• AFP-JIJI

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Russian tennis star Daniil Medvedev, who is coming off the biggest win of his career after capturing the U.S. Open title last month, is hoping to carry that success over to the tournament that begins this week in Indian Wells, California.

The 25-year-old Medvedev won his first Grand Slam title last month while also preventing Novak Djokovic from becoming the first man since the legendary Rod Laver in the 1960s to win all four Grand Slam events in the same year.

“It was a big dream come true for me,” Medvedev said after practice on Thursday. “I am motivated. I came here prepared.”

Since his dominating 6-4, 6-4, 6-4 victory over Djokovic, Medvedev has been receiving a lot more attention in public, especially from people who now recognize him in restaurants.

“Everybody talks about you in the media, the newspapers and in Russia of course,” he said. “Some people texted me that I hadn’t seen for a long time.

“A lot of people tried to pay for me in restaurants. Sometimes I try to refuse it. I don’t see why to accept it from people I don’t know. It is funny, but strange anyway.”

Medvedev’s win came after heartbreak in his previous Grand Slam finals. He came close to winning the 2019 U.S. Open, but lost in five sets to Rafael Nadal. Djokovic defeated Medvedev in the Australian Open final earlier this year.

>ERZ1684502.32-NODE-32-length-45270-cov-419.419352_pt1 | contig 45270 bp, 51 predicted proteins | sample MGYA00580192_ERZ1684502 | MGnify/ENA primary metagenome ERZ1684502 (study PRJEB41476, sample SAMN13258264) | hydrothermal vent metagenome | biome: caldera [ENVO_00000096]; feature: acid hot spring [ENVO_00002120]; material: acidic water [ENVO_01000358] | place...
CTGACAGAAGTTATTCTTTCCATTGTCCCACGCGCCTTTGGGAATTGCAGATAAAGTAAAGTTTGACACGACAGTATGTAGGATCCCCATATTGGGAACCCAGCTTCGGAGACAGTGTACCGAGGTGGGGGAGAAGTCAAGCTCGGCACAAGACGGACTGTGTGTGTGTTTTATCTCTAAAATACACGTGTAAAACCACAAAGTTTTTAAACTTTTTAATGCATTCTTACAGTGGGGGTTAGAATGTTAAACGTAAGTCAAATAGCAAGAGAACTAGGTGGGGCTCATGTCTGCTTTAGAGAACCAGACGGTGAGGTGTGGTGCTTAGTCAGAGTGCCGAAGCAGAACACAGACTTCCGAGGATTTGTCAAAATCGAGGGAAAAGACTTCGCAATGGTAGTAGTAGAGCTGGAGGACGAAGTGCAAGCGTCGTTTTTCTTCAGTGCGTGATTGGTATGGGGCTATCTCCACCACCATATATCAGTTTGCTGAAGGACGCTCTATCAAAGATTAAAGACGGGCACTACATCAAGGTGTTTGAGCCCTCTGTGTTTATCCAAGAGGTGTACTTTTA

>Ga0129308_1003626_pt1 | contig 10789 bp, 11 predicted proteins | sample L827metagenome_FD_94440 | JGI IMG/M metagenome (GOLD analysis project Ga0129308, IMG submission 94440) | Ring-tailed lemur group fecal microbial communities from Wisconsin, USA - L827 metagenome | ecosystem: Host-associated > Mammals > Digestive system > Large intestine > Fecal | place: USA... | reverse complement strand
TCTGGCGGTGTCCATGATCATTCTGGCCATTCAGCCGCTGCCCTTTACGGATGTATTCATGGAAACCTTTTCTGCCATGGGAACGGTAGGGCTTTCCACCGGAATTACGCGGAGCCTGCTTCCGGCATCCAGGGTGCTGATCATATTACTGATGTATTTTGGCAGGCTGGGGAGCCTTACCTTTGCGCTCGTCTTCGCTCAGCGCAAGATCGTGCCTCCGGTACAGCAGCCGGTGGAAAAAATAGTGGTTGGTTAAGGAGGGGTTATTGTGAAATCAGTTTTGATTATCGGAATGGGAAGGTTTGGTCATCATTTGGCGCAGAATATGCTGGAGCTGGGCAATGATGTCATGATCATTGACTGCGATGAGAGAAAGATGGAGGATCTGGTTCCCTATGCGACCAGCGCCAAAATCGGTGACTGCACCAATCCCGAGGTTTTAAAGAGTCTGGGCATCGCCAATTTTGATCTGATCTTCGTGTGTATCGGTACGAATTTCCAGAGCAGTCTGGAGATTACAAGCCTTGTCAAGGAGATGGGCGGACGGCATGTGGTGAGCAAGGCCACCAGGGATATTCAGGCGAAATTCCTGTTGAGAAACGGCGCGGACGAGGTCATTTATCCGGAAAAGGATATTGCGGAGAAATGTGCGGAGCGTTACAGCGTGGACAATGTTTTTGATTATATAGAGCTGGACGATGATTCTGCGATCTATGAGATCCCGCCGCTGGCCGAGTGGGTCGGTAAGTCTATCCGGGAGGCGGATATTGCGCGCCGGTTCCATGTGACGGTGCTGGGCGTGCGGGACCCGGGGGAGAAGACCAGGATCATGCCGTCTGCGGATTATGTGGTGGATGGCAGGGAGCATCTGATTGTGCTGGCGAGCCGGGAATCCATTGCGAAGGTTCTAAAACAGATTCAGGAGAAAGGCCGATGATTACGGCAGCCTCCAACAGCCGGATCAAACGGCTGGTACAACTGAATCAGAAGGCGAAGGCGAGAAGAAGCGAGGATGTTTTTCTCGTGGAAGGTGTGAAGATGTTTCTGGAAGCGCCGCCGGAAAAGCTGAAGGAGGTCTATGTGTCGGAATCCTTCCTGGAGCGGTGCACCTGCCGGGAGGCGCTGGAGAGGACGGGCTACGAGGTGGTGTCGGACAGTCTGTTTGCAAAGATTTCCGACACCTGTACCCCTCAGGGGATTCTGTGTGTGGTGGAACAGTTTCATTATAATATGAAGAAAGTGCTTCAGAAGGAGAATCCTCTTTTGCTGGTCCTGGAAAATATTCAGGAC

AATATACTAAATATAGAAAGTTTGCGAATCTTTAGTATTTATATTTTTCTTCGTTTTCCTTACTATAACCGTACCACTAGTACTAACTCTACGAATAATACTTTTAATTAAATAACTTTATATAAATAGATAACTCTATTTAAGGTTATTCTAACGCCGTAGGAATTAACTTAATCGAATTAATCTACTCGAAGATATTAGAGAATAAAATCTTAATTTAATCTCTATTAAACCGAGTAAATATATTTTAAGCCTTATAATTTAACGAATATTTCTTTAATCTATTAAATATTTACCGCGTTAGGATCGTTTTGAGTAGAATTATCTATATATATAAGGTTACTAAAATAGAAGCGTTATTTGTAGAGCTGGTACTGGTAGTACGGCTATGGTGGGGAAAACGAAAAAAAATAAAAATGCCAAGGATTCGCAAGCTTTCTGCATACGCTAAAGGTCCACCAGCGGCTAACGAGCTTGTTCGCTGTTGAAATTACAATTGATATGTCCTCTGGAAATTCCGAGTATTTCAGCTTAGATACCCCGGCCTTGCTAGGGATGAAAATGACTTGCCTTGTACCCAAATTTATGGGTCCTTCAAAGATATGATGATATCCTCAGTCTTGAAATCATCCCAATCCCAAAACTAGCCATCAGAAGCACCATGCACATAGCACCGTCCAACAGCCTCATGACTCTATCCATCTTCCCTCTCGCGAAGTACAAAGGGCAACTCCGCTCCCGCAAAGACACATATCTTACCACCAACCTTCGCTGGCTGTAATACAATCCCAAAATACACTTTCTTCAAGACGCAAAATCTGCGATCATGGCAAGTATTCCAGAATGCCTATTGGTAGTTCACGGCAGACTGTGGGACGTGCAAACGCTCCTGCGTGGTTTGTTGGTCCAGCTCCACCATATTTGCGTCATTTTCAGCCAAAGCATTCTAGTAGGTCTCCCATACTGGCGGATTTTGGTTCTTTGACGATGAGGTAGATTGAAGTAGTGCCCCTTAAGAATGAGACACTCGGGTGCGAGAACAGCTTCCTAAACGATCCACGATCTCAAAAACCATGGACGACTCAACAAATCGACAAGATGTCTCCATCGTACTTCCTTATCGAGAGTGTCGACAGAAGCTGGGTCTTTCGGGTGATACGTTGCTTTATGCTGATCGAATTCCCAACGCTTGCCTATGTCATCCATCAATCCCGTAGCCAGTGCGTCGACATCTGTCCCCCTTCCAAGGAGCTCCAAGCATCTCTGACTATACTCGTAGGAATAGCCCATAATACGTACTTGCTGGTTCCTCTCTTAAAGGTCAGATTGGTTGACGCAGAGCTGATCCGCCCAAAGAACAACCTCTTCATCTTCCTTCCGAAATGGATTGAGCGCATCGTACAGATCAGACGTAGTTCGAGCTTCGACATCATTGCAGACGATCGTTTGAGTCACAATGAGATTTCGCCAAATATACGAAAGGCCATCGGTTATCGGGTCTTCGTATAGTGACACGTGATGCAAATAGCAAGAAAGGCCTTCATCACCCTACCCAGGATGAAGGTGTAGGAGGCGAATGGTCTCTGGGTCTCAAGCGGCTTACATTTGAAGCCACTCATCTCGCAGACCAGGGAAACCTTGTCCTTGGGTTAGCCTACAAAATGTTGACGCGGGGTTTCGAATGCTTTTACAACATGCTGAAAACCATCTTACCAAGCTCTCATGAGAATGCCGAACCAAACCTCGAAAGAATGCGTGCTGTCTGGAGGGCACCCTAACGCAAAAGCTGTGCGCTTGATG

He lost just one set during the U.S. Open while earning $2.5 million and is the first Russian to win the event since Maria Sharapova in 2006.

Medvedev has never been ranked higher than second in the world. But now that he has his first Grand Slam title under his belt, the obvious next step is to shoot for world No. 1.

Medvedev didn’t make any changes to his schedule after the U.S. Open, opting against taking time off to avoid becoming complacent.

He spent his time between the U.S. Open and the Laver Cup, where he was part of Team Europe’s win, in Boston before heading to Los Angeles for a week of training at the UCLA tennis facility in Los Angeles.

“I haven’t left USA after U.S Open because I knew I had the Laver Cup and Indian Wells coming up,” he said. “My coach decided the best thing was to practice in Los Angeles.”

Medvedev wants to play in the Australian Open in January, but declined Thursday to say whether he had received the COVID-19 vaccine. Australia’s has some of the world’s toughest COVID-19 health and safety protocols.

Medvedev didn’t say whether he is a vaccine skeptic, instead describing his secrecy as a strategic move.

“I don’t talk about my medical. I have had a lot of injuries. That’s how I protect myself from competition of the other players. I want to keep my medical private for me and my family.”

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